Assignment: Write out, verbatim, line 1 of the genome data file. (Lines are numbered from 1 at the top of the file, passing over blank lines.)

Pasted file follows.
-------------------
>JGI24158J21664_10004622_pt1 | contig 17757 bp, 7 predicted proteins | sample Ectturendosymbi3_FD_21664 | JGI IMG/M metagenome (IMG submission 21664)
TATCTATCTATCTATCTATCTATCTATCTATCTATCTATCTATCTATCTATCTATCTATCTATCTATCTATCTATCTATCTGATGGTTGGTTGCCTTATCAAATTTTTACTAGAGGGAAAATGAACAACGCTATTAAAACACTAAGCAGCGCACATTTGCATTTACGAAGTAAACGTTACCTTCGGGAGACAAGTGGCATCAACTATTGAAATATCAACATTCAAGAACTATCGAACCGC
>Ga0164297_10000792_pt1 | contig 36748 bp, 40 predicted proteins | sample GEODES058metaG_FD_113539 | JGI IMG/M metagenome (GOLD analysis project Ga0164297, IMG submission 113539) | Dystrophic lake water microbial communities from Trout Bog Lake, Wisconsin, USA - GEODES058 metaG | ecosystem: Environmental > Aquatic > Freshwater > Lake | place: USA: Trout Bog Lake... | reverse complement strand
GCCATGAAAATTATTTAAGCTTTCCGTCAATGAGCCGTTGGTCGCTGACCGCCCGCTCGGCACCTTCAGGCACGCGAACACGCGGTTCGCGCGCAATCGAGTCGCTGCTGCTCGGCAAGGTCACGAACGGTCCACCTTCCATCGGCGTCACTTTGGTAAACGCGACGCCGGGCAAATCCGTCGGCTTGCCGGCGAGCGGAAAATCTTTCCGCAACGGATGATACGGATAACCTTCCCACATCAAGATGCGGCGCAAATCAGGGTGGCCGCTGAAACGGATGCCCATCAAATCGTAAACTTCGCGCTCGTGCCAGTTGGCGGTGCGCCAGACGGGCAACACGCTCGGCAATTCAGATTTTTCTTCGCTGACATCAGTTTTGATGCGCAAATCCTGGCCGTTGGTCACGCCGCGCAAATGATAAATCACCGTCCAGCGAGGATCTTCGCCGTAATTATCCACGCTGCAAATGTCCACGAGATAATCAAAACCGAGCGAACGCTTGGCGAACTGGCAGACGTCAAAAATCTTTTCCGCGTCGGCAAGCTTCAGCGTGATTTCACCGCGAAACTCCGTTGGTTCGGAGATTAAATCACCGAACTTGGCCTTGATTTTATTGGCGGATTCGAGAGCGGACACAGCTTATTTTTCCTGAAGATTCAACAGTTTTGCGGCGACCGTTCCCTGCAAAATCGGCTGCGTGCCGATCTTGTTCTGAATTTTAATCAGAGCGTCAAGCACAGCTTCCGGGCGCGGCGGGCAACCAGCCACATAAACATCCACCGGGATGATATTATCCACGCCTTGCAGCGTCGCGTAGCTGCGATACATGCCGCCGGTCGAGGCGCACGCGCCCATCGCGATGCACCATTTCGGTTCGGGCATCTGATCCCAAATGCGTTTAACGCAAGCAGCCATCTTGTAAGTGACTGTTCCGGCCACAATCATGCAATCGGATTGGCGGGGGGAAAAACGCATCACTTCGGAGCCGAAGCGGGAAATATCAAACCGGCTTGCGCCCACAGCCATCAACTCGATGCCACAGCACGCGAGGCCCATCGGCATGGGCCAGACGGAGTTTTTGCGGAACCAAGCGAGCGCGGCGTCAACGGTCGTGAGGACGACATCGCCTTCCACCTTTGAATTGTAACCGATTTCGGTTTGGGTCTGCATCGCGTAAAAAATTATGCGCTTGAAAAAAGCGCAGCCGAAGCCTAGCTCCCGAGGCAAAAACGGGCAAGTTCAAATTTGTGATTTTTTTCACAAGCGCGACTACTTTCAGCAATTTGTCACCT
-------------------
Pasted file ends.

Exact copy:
>JGI24158J21664_10004622_pt1 | contig 17757 bp, 7 predicted proteins | sample Ectturendosymbi3_FD_21664 | JGI IMG/M metagenome (IMG submission 21664)